GAVI's approach to public health has been described as business-oriented and technology-focused, using market-oriented measures, and seeking quantifiable results. This model, termed the "Gates approach" or US-type approach, GAVI is taken to exemplify.[14][8] It contrasts with the approach typified by the Alma Ata Declaration, which focusses on the effects of political, social, and cultural systems on health.[8]

Sponsors[edit]

Gavi runs in five year funding cycles which enables it to negotiate long-term deals with manufacturers, secure in the knowledge that funding will be available.[15]

Following the latest Global Vaccine Summit in June 2020 hosted in the UK, $8.8 billion (USD) was raised for the funding cycle 2021 to 2025; exceeding the target of $7.4billion. This included $2billion from the UK, $1.6billion from the Gates Foundation and $1billion from Norway.[16]

It is hoped that this round of funding will mean that 300 million more children in lower-income countries are immunized for diseases including measles, polio and diphtheria by the end of 2025. Additionally, the funding will support health systems to withstand the impact of coronavirus and maintain the infrastructure necessary to roll out a future COVID-19 vaccine on a global scale.[17]

In the period of 2016–2020, the UK was Gavi's largest donor in the 2016–2020, providing around 25% of total funding, with Bill and Melinda Gates Foundation, US and Norway behind.[18]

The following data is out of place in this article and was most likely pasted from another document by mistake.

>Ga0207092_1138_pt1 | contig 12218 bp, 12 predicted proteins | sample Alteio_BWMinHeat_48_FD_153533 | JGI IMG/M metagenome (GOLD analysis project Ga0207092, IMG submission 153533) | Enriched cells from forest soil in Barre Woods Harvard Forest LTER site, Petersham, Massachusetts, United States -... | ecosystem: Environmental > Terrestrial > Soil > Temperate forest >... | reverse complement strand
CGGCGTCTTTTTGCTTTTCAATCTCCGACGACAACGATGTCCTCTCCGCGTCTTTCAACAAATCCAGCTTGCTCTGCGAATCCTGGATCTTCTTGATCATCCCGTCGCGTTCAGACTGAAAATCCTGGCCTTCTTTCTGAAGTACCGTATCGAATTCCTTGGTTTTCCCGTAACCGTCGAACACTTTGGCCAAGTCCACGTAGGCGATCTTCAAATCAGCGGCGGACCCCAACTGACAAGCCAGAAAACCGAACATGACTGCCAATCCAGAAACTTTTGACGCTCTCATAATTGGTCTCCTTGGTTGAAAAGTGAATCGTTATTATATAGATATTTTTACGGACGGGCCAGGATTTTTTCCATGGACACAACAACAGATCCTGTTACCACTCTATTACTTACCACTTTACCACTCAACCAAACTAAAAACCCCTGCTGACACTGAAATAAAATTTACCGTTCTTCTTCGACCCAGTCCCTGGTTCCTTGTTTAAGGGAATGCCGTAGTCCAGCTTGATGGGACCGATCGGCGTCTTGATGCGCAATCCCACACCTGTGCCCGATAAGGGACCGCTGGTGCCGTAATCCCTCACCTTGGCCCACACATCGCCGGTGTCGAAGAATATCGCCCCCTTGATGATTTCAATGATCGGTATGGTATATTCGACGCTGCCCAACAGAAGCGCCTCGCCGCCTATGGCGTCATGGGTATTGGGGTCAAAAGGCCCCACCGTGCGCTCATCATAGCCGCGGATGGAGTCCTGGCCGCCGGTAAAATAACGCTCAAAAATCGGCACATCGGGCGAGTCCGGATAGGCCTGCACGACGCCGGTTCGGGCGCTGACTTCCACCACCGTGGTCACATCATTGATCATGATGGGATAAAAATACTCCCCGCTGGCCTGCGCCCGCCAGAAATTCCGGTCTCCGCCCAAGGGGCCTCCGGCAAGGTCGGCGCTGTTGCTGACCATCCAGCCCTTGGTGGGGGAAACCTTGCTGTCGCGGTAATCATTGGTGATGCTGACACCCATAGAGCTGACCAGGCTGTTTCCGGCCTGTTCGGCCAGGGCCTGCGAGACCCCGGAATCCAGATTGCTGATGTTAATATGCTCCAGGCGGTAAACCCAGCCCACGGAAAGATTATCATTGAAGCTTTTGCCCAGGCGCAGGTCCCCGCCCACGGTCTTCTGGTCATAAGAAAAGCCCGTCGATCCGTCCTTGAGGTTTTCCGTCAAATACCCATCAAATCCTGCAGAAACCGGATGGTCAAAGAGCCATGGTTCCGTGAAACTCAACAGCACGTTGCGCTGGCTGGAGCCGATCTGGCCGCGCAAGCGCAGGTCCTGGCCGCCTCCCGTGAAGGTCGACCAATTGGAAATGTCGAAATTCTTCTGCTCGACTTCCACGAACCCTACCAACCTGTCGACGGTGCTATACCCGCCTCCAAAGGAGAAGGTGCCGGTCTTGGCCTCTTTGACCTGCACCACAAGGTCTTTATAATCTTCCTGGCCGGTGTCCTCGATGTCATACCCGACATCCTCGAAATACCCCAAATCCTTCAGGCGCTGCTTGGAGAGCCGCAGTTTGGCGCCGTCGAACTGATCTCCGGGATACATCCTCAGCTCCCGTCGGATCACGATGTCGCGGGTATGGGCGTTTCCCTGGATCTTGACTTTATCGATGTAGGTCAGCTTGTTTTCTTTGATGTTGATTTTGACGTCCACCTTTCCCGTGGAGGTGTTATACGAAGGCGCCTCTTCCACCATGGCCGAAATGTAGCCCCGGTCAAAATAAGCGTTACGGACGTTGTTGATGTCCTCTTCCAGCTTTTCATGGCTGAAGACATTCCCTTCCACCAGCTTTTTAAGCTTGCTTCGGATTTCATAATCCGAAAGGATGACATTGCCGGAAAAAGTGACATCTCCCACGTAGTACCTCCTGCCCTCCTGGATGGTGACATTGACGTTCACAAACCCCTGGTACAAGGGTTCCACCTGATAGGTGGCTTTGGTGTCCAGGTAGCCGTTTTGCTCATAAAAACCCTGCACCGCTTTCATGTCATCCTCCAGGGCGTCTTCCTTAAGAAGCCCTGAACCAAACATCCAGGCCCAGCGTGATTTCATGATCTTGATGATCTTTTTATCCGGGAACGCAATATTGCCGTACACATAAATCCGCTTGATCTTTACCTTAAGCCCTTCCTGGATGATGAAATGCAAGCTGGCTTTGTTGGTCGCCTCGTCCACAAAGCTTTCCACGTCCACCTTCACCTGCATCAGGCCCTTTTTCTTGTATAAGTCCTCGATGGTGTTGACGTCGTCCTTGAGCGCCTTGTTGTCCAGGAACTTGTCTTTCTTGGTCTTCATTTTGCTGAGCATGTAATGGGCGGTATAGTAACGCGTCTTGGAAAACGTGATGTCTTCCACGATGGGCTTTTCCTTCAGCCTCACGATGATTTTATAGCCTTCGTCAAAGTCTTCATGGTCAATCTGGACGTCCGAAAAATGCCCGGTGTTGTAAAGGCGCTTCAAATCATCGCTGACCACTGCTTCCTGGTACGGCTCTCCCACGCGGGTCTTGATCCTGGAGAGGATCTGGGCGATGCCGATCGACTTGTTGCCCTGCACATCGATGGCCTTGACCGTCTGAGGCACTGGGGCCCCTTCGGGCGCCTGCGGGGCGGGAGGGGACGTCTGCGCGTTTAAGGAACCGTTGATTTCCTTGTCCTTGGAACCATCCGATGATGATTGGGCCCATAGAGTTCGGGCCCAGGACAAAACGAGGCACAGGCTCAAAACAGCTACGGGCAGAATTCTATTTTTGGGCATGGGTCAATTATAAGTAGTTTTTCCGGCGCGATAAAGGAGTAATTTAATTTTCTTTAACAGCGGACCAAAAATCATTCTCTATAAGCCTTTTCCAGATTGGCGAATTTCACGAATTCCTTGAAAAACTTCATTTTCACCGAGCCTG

Industrialised countries are Gavi's principal donors, providing approximately three-quarters of the total funding. All donor governments are represented on the Gavi Board through a constituency system (i.e. one donor country will represent several donors in their constituency).[19]

History and programs[edit]

Bill Gates, speaking at the UK-hosted GAVI pledging event in June 2011

GAVI was created in 2000 as a successor to the Children's Vaccine Initiative, which had been launched in 1990.[20]

Gavi was awarded the 2019 Lasker-Bloomberg Public Service Award for ‘providing sustained access to childhood vaccines around the globe, thus saving millions of lives, and for highlighting the power of immunization to prevent disease’.[21]

Coronavirus pandemic[edit]

CEO Seth Berkley commented that the global response to the COVID-19 pandemic had started off remarkably well. However he cautioned that there was a need for a co-ordination of production at a global level. He advocated that the pandemic needed a global response whereby the best global facilities for separate parts of the processes should then be integrated into a global process. He said he hoped that the G20 countries should work together with a budget of tens of billions of dollars, and that individual countries should be prepared for finished vaccines to be allocated according to greatest need.[22]